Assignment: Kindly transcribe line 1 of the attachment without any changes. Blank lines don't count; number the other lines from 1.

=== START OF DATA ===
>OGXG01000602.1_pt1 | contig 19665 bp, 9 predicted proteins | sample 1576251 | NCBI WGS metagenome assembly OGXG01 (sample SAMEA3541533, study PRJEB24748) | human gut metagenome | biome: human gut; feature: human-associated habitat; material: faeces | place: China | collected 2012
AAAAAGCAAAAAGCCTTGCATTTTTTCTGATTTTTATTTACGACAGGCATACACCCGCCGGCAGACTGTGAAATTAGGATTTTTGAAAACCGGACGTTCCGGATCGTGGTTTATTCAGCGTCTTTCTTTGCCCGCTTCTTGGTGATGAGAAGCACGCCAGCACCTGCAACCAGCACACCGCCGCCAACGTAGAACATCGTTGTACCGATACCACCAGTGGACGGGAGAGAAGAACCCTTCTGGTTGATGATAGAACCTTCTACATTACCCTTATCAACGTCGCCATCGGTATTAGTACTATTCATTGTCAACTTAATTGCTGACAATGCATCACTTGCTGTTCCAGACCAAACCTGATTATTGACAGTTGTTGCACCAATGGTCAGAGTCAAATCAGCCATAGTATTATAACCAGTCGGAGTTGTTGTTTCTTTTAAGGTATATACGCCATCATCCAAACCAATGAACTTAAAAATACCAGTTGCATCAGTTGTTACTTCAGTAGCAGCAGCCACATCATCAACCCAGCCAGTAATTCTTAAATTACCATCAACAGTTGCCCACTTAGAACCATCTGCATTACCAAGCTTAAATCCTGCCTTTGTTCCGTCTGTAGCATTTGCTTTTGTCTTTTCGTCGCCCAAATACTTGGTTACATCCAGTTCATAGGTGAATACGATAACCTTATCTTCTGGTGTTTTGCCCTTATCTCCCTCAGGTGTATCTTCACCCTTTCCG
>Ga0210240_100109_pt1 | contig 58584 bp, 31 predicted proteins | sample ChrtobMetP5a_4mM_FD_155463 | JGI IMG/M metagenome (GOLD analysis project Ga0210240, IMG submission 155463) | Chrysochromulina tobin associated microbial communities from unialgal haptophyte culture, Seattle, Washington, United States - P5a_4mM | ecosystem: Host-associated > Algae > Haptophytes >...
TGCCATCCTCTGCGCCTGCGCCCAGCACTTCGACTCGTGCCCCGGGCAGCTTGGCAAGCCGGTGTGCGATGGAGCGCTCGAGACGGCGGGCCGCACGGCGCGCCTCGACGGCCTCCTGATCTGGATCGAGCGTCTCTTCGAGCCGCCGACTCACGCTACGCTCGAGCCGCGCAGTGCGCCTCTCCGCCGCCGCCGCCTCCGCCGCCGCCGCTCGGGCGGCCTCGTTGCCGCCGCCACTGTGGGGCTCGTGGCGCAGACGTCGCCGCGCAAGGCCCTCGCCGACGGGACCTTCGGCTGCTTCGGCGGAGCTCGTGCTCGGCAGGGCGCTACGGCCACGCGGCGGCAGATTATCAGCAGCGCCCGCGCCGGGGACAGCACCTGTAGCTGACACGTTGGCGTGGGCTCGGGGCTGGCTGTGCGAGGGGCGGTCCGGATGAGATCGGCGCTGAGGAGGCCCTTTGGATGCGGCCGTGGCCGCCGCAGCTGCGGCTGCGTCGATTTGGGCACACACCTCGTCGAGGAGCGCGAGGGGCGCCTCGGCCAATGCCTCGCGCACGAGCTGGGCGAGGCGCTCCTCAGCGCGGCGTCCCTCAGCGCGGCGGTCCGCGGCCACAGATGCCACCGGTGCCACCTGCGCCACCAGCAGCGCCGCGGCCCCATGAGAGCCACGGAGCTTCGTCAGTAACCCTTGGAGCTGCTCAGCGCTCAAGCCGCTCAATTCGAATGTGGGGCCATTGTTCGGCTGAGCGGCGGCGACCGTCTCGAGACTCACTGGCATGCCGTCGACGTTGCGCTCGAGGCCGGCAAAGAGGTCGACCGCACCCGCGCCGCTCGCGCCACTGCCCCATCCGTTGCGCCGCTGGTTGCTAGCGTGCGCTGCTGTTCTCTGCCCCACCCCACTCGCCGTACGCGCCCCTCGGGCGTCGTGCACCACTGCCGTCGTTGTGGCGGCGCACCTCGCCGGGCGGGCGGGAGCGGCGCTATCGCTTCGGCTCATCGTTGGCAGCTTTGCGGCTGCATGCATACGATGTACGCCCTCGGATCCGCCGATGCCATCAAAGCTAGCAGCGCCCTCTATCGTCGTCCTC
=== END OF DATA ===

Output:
>OGXG01000602.1_pt1 | contig 19665 bp, 9 predicted proteins | sample 1576251 | NCBI WGS metagenome assembly OGXG01 (sample SAMEA3541533, study PRJEB24748) | human gut metagenome | biome: human gut; feature: human-associated habitat; material: faeces | place: China | collected 2012